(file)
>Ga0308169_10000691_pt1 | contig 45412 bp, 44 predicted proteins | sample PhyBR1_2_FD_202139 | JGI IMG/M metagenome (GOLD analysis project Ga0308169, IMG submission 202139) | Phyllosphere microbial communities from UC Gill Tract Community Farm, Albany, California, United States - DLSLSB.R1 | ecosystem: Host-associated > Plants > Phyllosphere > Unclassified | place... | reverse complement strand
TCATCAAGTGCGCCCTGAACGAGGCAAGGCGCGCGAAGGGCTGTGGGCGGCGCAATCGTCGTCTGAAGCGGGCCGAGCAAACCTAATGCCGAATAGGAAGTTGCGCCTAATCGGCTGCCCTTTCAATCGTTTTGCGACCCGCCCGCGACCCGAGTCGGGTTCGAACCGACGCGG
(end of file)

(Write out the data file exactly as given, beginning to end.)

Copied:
>Ga0308169_10000691_pt1 | contig 45412 bp, 44 predicted proteins | sample PhyBR1_2_FD_202139 | JGI IMG/M metagenome (GOLD analysis project Ga0308169, IMG submission 202139) | Phyllosphere microbial communities from UC Gill Tract Community Farm, Albany, California, United States - DLSLSB.R1 | ecosystem: Host-associated > Plants > Phyllosphere > Unclassified | place... | reverse complement strand
TCATCAAGTGCGCCCTGAACGAGGCAAGGCGCGCGAAGGGCTGTGGGCGGCGCAATCGTCGTCTGAAGCGGGCCGAGCAAACCTAATGCCGAATAGGAAGTTGCGCCTAATCGGCTGCCCTTTCAATCGTTTTGCGACCCGCCCGCGACCCGAGTCGGGTTCGAACCGACGCGG